Cox, M. J., van Dijk, P. P., Nabhitabhata, J. & Thirakhupt, K., 1998. A photographic guide to snakes and other reptiles of Peninsula Malaysia, Singapore and Thailand. New Holland Publishers (UK) Ltd, p. 59.

Lim, F. L. K. & Lee, M. T. M., 1989. Fascinating Snakes of Southeast Asia – an Introduction. Tropical Press, Kuala Lumpur, p. 46-47.

Lim, K. K. P. & Lim, F. L. K., 1992. A Guide To The Amphibians & Reptiles Of Singapore. Singapore Science Centre, p. 60.

Monday, July 16, 2007

This Snake Is Not So Elegant After All

We have been calling this beautiful snake the wrong name.

This elegant-looking snake that we have been calling Elegant Bronzeback (Dendrelaphis formosus) actually does not have a name until 18 January 2007 (Vogel & Rooijen, 2007). It is now named as Kopstein's Bronzeback (
Dendrelaphis kopsteini), after Dr Felix Kopstein (1893-1939). This newly-described species is thus different from Elegant Bronzeback, which is also found in Singapore.

"What's in a name? That which we call a rose by any other name would smell as sweet" Juliet Capulet said. Kopstein's Bronzeback is still an elegant snake even if it is not named as
"Elegant Bronzeback" after all.

The snake identified in Lim and Lee (1989) and Lim and Lim (1992) as
Elegant Bronzeback (Dendrelaphis formosus) should be renamed as Kopstein's Bronzeback (Dendrelaphis kopsteini).


Lim, F. L. K. & Lee, M. T. M., 1989. Fascinating Snakes of Southeast Asia – an Introduction. Tropical Press, Kuala Lumpur, p. 53.

Lim, K. K. P. & Lim, F. L. K., 1992. A Guide To The Amphibians & Reptiles Of Singapore. Singapore Science Centre, p. 64.

Vogel, G. & Rooijen, J. V., 2007. A new species of Dendrelaphis (Serpentes: Colubridae) from Southeast Asia. Zootaxa 1394: 25-45.

Sunday, July 08, 2007

Banded Krait Graced Launch Of Chek Jawa Wetlands

This Banded Krait (Bungarus fasciatus), photographed by Loh Kok Sheng and posted in his blog, made a pleasantly surprised appearance at the launch of the Chek Jawa Wetlands on the morning of 7 July 2007.

Norman Lim encountered this snake last year, also along a muddy shore, but on another northern island of Singapore. This 'common occurence' of banded kraits in aquatic habitats are unusual because these are known to be terrestrial snakes. Maybe we just do not know much about them.

It is common that people misidentified the Banded Krait as the Yellow-lipped Sea Krait (pictured above). Both species belong to the same family of Elapidae (a group of venomous snakes including cobras, old-world coral snakes and true sea snakes). However, kraits belong to the genus Bungarus while sea kraits belong to the genus Laticauda. Although both snakes have the black-and-white bands along their body, the Banded Krait lacks the paddle-shaped tail tip that its cousin Yellow-lipped Sea Krait possesses. This tail shape allows the sea krait to swim more efficiently in the open sea.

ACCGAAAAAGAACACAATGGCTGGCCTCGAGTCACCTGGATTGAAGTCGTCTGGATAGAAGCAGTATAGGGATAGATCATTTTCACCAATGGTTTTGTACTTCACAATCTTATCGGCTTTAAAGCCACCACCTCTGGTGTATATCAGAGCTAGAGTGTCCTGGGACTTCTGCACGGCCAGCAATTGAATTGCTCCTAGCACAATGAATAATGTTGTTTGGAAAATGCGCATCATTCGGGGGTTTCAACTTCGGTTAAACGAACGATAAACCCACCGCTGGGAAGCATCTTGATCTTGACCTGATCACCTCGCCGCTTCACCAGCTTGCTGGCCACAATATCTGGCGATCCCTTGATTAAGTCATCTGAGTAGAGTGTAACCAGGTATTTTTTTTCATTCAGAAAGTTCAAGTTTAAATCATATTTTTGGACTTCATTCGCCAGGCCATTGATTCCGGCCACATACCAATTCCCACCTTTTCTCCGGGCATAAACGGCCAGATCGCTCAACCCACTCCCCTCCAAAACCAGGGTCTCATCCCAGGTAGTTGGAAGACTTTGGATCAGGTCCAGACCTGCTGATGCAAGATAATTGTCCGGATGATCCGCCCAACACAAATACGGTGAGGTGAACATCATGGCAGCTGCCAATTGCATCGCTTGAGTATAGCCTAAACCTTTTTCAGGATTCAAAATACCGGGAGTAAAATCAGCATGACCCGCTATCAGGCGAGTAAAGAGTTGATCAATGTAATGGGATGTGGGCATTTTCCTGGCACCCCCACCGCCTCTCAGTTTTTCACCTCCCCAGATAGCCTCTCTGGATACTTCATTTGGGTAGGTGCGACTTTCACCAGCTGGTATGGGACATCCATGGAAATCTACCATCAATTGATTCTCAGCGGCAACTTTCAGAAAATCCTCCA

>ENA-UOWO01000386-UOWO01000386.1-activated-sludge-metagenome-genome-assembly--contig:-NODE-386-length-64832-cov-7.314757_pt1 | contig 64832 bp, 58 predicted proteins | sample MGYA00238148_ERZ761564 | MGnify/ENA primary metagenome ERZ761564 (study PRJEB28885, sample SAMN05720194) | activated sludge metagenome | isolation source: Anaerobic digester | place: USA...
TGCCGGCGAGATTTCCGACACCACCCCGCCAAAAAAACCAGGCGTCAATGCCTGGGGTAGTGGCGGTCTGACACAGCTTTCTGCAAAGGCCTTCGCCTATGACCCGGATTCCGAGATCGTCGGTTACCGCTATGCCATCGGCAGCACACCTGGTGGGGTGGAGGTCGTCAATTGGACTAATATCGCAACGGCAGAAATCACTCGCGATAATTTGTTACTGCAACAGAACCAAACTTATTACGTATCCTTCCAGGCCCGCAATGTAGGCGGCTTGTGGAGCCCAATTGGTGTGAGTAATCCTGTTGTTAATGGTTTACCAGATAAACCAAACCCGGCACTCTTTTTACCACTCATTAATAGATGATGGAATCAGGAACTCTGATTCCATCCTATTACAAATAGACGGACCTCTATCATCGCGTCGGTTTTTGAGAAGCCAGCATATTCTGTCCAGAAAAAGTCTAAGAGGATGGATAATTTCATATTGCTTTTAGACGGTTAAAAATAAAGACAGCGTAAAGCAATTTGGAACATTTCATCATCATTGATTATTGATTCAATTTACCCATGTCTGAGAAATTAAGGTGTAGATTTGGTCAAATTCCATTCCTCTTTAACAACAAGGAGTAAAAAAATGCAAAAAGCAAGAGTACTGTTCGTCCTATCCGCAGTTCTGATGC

Tails of Banded Krait (above) and Yellow-lipped Sea Krait (below).

* All photographs by Loh Kok Sheng and Ria Tan.

Wednesday, July 04, 2007

Striped Kukri Snake (Oligodon octolineatus)

The Striped Kukri Snake (Oligodon octolineatus), as in all kukri snakes, possesses remarkably sharp teeth in the shape of kukri knives that probably allow it to cut open bird eggs, which form a large part of its natural diet (Lim & Lee, 1989; Lim & Lim, 1992). This nocturnal snake also feeds on frogs, lizards, other snakes, and frog spawn (Lim & Lee, 1989; Lim & Lim, 1992).

This handsome snake can grow up to a total length of 60 cm (Lim & Lee, 1989; Lim & Lim, 1992). It is non-venomous and is generally inoffensive (Lim & Lee, 1989; Lim & Lim, 1992). However, if it is provoked, it has a habit of hiding its head under its coil and raising and waving its tail to reveal the coral pink undersides (Lim & Lee, 1989). It also discharges a foul smell (Lim & Lee, 1989).

Breeding seems to occur all year round for this oviparous snake, which can lay up to five eggs in a clutch (Lim & Lee, 1989; Lim & Lim, 1992). In the wild, eggs are often deposited in soil, and in piles of vegetation debris and sawdust (Lim & Lee, 1989).

Oligodon octolineatus is considered a terrestrial-burrowing snake (Lim & Lim, 1992) and is fairly common in gardens, cultivated areas and forests in Singapore (Lim & Lee, 1989; Lim & Lim, 1992).

This is a roadkill photographed by Chan Kwok Wai in Choa Chu Kang on 1 July 2007.

This handsome snake was photographed by Norman Lim along Chestnut Avenue on 28 March 2006 at about 10 pm. Note the tail coiling displayed by the snake when provoked.

This snake was photographed by Wong Yueat Tin in Chinese Garden on 6 April 2006 at about 9 pm. It was initially on a pavement.


Lim, F. L. K. & Lee, M. T. M., 1989. Fascinating Snakes of Southeast Asia – an Introduction. Tropical Press, Kuala Lumpur, p. 46-47.

Lim, K. K. P. & Lim, F. L. K., 1992. A Guide To The Amphibians & Reptiles Of Singapore. Singapore Science Centre, p. 59.